All my uncles would drive to Milberta from their respective towns to help their father with the harvest and thrashing. My father would drive in from Cobalt, uncle Gordon, his wife Muriel and their family would come in from Sundridge , south of North Bay, where he ran a gas station and restaurant, my uncle Roy and wife Jean and kids would drive up from New Liskeard, aunt Lillian and her husband Peter Hansen would come up from Toronto where he owned a Sewer and Watermain construction company, my uncle Arthur would usually be there with his wife Marjorie and my uncle Vernon, who worked at Iron Ore of Canada in Schefferville would be there with his wife Mabel and their children, having set aside some of his vacation time to to be there for the fall harvest. My aunts would be helping my grandmother Elizabeth in the kitchen and the yard would be full of cousins.
For an 8 year old boy it was great experience. Being too short to fork the straw up into the wagon, I would be placed on top of the load distributing it around. When we had a load, one of my uncles would climb up on top of the wagon, take the reins and off we'd go to the barn. In the evening my father and uncles would be sitting on the front veranda having a beer and catching up on the news. Looking back I can see that this time was important to them. For the rest of the year they had little contact.
Life on the farm was not all drudgery and hard work. On saturdays during the summer, a wagon or truck would be going into New Liskeard, and there'd be dances at the beach. The churches in Milberta would hold socials, and of course there'd be visits, all duely reported by the local correspondent for the New Liskeard Speaker. During the summer of 1929 the local Kiwanis Club and the Department of Agriculture sponsored 'The Boys' Potato Club'. Local farm lads were given some seed potatos with the task of developing a small plot of spuds. In the fall the produce would be judged, and the participants would be brought into New Liskeard for a special awards night and dinner. According to newspaper accounts of the event the Haddow boys represented themselves well.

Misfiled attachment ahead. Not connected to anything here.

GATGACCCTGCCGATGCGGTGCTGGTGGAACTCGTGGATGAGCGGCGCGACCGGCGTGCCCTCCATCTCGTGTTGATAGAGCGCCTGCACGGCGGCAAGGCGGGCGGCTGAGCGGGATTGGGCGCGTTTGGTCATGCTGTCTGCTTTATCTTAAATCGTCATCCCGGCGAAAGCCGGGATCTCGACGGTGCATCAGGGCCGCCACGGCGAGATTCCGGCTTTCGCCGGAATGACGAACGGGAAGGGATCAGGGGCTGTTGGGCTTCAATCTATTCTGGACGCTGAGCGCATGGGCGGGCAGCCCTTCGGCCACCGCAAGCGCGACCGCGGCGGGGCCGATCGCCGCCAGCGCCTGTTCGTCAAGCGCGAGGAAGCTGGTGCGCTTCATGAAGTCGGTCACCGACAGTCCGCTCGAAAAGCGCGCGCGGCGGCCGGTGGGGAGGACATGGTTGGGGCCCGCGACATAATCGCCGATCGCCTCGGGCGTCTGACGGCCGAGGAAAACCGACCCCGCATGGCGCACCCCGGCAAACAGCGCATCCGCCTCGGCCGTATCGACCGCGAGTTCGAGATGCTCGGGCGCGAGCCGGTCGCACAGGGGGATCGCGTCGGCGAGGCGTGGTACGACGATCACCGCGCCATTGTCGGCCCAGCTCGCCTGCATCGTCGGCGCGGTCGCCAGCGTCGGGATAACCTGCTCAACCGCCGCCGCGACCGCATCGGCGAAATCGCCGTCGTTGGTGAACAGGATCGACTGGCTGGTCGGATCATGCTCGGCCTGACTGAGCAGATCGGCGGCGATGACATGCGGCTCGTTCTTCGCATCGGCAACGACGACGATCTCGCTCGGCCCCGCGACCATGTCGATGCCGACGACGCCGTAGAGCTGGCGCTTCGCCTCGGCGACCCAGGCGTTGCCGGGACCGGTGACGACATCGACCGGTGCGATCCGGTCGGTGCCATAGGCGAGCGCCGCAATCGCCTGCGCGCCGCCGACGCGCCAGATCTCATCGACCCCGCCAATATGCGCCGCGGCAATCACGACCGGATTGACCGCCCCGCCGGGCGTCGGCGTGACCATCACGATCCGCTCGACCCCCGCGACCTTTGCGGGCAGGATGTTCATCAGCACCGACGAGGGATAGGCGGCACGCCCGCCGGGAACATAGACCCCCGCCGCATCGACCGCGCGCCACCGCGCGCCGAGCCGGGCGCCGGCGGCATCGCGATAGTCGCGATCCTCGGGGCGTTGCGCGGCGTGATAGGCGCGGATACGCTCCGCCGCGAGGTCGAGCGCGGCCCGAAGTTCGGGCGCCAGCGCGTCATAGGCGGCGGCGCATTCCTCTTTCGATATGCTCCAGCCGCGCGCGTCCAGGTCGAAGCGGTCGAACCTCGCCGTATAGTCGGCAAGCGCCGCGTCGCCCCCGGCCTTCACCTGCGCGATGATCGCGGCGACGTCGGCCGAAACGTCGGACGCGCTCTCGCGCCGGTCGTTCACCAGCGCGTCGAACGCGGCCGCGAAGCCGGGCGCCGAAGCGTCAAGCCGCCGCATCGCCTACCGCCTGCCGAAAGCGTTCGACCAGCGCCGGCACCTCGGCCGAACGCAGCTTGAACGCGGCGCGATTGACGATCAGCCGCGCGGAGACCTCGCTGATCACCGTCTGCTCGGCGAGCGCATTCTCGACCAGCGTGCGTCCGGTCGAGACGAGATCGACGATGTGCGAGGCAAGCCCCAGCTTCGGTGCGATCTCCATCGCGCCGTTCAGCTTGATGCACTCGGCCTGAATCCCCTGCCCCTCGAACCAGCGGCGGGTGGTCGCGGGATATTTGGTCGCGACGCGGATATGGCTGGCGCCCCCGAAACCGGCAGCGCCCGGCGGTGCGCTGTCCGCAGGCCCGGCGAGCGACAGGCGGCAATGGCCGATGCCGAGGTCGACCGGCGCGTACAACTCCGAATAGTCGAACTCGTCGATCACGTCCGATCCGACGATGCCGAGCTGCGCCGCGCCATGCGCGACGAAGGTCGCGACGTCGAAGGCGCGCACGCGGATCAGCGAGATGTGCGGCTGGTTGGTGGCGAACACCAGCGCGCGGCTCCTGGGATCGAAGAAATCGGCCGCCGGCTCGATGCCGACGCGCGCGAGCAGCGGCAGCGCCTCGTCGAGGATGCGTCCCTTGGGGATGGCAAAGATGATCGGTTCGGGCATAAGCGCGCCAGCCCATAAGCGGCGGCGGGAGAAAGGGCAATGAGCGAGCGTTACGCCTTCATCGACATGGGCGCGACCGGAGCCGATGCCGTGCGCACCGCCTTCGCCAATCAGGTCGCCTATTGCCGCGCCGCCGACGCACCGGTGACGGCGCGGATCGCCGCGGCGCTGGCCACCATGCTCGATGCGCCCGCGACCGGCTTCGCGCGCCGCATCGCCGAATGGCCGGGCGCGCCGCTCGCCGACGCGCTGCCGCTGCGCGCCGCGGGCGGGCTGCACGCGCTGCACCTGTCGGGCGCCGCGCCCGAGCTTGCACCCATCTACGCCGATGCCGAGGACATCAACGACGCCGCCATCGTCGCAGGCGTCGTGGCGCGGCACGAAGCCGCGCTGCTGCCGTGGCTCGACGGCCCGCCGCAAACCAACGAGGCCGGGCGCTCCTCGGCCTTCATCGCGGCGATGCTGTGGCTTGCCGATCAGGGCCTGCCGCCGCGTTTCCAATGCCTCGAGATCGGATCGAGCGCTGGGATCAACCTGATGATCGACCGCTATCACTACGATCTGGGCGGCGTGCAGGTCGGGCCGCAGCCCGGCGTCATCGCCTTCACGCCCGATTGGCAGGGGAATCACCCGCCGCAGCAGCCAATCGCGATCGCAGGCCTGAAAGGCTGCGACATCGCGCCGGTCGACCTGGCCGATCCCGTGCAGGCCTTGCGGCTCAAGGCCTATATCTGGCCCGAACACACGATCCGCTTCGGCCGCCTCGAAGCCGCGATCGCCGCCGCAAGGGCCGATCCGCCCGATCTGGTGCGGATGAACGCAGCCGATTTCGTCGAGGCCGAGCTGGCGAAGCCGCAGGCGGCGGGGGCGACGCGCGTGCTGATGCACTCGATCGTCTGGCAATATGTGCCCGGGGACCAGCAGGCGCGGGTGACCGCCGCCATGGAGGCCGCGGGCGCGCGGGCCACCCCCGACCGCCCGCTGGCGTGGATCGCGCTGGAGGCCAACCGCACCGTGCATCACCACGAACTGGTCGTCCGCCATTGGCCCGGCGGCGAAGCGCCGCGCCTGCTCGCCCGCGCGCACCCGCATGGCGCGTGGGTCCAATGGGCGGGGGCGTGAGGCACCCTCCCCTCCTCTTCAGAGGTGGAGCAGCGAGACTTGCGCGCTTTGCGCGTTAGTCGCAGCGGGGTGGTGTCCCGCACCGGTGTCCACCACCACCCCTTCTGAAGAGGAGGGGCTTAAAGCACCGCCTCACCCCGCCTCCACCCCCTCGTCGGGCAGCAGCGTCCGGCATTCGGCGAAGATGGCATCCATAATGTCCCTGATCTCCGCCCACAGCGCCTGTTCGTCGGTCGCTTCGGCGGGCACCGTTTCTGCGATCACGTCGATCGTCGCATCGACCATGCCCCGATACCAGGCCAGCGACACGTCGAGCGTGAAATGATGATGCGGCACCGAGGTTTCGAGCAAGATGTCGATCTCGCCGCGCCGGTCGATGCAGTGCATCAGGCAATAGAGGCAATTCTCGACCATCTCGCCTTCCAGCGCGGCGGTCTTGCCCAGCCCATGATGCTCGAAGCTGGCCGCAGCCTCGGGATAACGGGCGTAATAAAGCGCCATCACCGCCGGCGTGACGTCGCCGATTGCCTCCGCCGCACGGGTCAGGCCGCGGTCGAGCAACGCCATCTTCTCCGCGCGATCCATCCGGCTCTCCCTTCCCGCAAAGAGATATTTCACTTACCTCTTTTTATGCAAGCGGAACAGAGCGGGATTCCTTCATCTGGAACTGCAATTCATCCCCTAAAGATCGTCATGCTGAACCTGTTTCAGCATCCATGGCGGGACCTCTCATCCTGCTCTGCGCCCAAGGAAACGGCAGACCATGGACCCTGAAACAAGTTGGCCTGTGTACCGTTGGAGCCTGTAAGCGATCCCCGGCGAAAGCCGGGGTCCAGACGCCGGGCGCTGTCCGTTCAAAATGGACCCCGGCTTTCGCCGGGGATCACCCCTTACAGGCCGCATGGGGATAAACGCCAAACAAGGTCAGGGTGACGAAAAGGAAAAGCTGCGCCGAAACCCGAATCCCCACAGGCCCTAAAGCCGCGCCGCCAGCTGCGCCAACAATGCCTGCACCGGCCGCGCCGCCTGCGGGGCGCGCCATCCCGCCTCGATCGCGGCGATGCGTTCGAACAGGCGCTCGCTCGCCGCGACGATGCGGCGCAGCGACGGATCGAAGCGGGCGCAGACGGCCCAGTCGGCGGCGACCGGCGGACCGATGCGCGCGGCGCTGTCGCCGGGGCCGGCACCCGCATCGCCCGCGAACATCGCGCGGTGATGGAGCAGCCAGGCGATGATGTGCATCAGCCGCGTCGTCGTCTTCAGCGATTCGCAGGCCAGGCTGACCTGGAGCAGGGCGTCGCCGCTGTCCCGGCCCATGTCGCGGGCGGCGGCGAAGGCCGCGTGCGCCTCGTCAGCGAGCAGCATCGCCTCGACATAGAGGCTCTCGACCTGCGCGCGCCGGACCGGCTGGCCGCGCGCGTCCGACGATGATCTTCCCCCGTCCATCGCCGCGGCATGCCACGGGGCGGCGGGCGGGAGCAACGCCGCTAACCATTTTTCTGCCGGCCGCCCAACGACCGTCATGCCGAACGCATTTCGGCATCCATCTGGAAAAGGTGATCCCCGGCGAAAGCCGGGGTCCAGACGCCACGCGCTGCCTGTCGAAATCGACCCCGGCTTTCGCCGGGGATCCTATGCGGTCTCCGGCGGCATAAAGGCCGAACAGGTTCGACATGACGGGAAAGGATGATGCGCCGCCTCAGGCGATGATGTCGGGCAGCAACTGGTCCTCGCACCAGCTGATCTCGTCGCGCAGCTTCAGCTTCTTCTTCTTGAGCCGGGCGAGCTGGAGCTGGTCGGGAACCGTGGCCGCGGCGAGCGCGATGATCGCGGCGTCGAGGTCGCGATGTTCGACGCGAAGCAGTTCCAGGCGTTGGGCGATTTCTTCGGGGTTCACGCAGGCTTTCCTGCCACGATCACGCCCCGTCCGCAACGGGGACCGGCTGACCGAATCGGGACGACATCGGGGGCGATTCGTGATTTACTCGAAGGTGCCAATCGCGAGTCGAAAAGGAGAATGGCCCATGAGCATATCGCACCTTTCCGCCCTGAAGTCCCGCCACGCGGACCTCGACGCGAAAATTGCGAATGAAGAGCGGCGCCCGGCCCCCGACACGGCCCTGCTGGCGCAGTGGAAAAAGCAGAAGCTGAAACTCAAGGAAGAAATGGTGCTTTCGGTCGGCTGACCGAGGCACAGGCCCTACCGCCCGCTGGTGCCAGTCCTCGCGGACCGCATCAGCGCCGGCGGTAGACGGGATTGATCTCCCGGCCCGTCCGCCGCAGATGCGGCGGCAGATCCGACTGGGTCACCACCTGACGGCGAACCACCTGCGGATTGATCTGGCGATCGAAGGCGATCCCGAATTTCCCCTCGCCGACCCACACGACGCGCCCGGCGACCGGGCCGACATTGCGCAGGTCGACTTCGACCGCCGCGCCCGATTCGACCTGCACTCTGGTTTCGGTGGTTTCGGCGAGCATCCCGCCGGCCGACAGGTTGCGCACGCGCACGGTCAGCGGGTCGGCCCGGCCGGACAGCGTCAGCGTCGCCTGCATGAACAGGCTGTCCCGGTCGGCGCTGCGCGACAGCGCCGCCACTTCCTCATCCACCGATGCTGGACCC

There was no a lot of money to spare, so the boys would hire themselves out for the day, splitting wood or cleaning stalls for neighbouring farmers. They would even venture into New Liskeard if the job and pay were right. On March 15, 1915, my grandfather John took on a job cutting wood for a townsman. He was promised 27 dollars for his efforts. When the job was done, my grandfather found the man drunk and unwilling to pay his bill. John contacted the local police and the man was promptly jailed until he sobered up and payed my grandfather. All this was reported in the New Liskeard Speaker.
In 1925 tragedy struck the family when the oldest son Tom, just 3 months short of his twenty-second birthday, died of a ruptured appendix. In September of that year Tom had been working as a miner at one of the recently re-opened gold mines in Virginiatown. While in the camp he began to develop stomach pains and as the condition worsened he decided to leave the mine site and head home to Milberta.
The return trip must have been brutal, with the last few miles covered on foot. He arrived home on September 17 and unaware that her son was dying of appendicitis, my grandmother Elizabeth tried a number of home remedies including plasters. When it became apparent that Tom’s condition was getting worse he was loaded onto a wagon and taken the 8 miles into New Liskeard where there was a small hospital.
It was here six days after he had staggered home, that he died. For many years after there was some bitterness in the family, with some who felt that if Tom had of been taken directly to the hospital, instead of being 'home doctored', he might have survived. He was buried in the Milberta Cemetery not far from the family farm and would one day be joined by his brother Roy and my father Wilfred Haddow.
(I will follow this up with the various marriages of the children of John and Elizabeth Haddow)